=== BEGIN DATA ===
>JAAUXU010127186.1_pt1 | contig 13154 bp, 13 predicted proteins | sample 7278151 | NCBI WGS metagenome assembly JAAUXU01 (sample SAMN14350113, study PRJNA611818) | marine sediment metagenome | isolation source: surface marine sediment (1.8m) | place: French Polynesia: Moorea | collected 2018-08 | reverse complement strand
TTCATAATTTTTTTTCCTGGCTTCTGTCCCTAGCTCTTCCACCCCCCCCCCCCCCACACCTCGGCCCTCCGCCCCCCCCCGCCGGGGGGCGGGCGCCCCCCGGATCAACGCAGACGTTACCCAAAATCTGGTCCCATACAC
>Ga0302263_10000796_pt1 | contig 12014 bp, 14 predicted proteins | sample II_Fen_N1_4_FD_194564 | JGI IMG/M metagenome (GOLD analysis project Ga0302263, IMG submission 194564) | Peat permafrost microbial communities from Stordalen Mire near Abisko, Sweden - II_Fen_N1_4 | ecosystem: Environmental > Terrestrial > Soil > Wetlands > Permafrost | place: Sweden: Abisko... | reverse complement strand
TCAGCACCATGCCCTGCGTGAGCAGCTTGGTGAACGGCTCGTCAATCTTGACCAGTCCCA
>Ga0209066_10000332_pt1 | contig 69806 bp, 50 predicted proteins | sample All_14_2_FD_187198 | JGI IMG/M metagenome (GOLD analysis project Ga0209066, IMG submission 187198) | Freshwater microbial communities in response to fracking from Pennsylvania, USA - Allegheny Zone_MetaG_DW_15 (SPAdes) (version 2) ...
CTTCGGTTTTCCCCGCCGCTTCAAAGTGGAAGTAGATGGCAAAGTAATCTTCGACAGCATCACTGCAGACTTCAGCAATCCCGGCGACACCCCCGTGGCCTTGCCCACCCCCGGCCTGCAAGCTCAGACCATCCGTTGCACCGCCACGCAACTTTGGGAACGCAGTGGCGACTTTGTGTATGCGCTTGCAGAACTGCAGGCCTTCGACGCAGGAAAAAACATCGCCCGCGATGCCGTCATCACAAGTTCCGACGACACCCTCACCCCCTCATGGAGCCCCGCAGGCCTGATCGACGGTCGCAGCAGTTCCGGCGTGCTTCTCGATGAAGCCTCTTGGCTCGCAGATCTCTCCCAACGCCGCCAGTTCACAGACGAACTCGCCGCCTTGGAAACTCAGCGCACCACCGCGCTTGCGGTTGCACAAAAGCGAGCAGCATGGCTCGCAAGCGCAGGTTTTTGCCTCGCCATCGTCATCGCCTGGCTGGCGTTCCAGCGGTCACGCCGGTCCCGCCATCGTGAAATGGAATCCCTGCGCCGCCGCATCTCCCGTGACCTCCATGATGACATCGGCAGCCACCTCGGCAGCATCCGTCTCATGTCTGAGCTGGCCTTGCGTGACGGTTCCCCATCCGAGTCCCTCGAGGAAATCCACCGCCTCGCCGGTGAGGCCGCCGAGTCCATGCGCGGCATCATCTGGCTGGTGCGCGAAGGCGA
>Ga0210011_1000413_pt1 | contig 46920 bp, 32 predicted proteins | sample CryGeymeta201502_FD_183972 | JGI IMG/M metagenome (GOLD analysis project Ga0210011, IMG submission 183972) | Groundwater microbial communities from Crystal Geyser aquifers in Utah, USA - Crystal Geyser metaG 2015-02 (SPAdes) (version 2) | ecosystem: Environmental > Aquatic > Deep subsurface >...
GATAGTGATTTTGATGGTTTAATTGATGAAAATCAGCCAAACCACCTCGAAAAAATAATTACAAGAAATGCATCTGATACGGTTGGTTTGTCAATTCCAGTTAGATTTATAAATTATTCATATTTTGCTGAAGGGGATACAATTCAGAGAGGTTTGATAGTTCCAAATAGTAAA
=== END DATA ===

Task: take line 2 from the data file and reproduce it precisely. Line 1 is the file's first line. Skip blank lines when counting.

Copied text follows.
TTCATAATTTTTTTTCCTGGCTTCTGTCCCTAGCTCTTCCACCCCCCCCCCCCCCACACCTCGGCCCTCCGCCCCCCCCCGCCGGGGGGCGGGCGCCCCCCGGATCAACGCAGACGTTACCCAAAATCTGGTCCCATACAC